In the meanwhile, on Wednesday I had a jolly supper with famous doomer authors...yes that's me, pallin' around with other, Left Coast wannabe ecoterrorists...from Left to Right:
Jim Galasyn, the Enfant Terrible (at least to us elders) behind DesdemonaDespair; Martha Baskin, local public radio show host, Moi, Richard Pauli, Mike Roddy, and Richard Brenne. Together we are plotting how to save the world from ecocide - or at least survive it - or failing that, enjoy the denouement.
I still don't have time to write anything coherent about all the fascinating discussions that ensued about climate change, and what to do about it - but following (in no particular order) are pictures from the Arboretum and Discovery Park, a former military base, that we hiked through on Thursday.

The thimbleberries were in flower.
Deciduous trees - mostly maple, some willow, oak, poplar and alders - had uniformly thin crowns, with bare branches.
Leaves in the understory shrubs are yellowing.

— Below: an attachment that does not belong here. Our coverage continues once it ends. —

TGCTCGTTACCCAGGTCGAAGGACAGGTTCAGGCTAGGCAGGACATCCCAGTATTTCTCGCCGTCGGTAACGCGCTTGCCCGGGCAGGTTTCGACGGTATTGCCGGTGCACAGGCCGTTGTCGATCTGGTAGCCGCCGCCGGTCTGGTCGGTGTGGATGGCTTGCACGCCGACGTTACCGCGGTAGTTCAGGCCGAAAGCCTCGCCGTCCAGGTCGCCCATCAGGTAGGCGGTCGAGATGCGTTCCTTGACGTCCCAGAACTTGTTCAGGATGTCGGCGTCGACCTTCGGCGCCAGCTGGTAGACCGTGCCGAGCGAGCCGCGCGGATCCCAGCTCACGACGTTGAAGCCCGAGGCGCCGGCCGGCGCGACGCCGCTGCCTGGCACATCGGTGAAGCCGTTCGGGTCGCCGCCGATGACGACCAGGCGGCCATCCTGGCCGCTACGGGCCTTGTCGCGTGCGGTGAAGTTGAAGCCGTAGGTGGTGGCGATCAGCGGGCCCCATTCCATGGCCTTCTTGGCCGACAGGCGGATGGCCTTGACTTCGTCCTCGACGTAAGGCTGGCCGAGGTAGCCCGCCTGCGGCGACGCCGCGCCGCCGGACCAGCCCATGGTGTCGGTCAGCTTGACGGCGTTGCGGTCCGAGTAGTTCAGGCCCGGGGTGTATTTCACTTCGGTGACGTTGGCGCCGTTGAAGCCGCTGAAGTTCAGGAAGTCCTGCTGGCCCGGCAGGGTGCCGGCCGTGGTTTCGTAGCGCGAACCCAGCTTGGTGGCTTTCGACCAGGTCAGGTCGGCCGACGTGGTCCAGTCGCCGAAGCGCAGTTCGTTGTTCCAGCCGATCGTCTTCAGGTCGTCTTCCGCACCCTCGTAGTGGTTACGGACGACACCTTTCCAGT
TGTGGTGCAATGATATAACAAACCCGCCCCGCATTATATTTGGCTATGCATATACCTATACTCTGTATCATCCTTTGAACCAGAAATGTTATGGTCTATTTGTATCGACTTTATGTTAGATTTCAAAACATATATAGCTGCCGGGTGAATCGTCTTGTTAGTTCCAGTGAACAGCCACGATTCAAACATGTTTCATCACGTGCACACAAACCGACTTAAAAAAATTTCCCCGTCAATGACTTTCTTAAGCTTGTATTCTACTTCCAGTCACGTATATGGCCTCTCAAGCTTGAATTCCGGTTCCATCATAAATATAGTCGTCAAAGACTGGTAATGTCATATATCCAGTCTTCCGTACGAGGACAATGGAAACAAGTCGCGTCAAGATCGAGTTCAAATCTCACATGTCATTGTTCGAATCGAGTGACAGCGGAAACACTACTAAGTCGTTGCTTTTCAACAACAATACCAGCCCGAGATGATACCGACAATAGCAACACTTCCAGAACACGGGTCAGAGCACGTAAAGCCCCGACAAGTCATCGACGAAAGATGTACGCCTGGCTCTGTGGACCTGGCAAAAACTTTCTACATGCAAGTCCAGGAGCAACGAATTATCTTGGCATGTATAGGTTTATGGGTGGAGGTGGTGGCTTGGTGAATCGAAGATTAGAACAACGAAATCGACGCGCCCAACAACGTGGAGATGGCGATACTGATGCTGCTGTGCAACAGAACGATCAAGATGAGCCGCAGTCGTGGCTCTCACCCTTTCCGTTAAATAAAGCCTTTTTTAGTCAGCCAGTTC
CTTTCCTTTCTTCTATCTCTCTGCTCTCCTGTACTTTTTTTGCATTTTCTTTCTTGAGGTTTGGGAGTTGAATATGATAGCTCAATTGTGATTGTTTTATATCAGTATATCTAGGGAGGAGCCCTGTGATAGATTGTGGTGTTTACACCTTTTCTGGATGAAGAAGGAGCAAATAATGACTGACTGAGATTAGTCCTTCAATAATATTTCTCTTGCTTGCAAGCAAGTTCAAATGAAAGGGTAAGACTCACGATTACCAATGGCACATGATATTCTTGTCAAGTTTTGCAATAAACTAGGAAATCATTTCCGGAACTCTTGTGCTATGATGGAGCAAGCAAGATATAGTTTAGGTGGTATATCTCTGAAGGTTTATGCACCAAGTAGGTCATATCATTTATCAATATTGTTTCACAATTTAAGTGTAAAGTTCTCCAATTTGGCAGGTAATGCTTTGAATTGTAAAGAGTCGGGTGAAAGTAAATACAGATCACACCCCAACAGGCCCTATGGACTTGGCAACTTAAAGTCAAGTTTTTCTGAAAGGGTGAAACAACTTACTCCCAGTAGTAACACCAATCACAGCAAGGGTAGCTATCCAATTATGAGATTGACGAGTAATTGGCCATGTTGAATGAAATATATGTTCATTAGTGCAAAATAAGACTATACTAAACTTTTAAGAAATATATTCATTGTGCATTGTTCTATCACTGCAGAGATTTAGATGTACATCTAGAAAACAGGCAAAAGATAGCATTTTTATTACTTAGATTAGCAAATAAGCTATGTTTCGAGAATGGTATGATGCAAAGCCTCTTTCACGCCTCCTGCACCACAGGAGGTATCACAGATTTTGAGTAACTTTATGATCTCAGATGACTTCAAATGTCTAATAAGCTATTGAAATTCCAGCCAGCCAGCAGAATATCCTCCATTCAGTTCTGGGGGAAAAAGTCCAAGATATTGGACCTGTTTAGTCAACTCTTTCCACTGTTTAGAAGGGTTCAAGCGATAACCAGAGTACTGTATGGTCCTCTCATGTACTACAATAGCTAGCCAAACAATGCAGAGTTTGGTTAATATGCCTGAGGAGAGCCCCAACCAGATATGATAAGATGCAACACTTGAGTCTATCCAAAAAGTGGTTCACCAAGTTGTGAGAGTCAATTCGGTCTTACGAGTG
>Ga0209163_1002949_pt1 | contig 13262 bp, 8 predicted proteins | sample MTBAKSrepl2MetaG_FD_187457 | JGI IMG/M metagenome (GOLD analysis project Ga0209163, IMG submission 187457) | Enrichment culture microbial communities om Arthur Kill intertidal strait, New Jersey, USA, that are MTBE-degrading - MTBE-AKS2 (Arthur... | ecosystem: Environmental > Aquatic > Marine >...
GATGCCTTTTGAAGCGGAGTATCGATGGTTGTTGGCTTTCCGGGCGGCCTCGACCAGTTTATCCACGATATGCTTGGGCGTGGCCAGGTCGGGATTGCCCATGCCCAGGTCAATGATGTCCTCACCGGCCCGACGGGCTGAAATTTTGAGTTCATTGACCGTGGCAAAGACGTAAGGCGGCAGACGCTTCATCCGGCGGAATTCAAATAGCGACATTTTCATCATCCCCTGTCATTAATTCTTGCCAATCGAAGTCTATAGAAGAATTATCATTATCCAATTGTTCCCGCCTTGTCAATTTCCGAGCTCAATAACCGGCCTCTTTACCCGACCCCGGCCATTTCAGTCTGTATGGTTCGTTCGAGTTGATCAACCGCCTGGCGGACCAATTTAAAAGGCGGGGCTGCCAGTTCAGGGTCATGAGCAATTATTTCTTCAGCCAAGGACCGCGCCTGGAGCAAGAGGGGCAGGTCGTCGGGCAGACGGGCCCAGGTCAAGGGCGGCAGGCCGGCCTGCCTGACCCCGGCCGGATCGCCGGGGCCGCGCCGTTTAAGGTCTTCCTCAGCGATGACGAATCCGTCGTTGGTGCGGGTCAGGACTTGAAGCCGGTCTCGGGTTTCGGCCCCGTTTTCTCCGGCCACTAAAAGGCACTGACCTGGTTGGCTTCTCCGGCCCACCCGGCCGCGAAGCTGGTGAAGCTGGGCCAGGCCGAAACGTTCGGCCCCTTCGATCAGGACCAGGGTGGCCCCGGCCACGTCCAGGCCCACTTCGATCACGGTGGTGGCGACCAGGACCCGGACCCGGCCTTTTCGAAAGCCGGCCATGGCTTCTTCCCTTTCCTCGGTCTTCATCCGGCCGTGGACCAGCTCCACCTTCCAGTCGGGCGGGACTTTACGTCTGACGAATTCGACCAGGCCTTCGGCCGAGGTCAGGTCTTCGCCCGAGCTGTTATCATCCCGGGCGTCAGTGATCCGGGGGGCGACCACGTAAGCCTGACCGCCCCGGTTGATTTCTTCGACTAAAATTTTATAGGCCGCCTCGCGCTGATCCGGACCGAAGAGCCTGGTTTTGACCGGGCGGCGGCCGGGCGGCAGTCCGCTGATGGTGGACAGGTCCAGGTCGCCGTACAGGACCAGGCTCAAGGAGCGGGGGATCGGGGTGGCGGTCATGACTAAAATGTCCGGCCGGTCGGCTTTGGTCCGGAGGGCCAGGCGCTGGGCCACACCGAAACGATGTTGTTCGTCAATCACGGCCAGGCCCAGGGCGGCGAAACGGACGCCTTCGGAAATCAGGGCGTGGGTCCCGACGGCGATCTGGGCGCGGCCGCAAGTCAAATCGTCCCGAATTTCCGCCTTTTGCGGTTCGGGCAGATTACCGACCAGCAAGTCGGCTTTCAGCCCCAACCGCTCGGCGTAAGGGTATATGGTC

The sycamore below is within the city limits and quite dead.
This sycamore in a meadow above Puget's Sound looked relatively healthy,
but upon close inspection the leaves are stunted,
speckled with brown, and shriveling up.

Anytime you look up into the canopy of a wood, bare crowns are visible.
The coniferous trees, which far outnumber the deciduous, are losing needles that are turning brown.

When hiking, every turn reveals more dying trees.
Undeterred by the bleak prognosis, Richard Brenne forges on with irrepressible good spirits.
The poplars planted as windbreaks all around the city have about half as many leaves as they should.
The conifer is brown.
It is more common than not for shrubs to have bare branches, not a promising trend.
The landscape is marred by dead specimens.
Oregon grape are ripe for picking - but very tart.
The leaves of berries are turning improbably bright colors.
Military housing dates from WWII, and is charming, with views of the water far below the cliffs.
I was assured this tree would be dwarfed by those further north but to me it seemed extraordinary so I insisted on a picture.
The leaves were in no better condition than those back in New Jersey.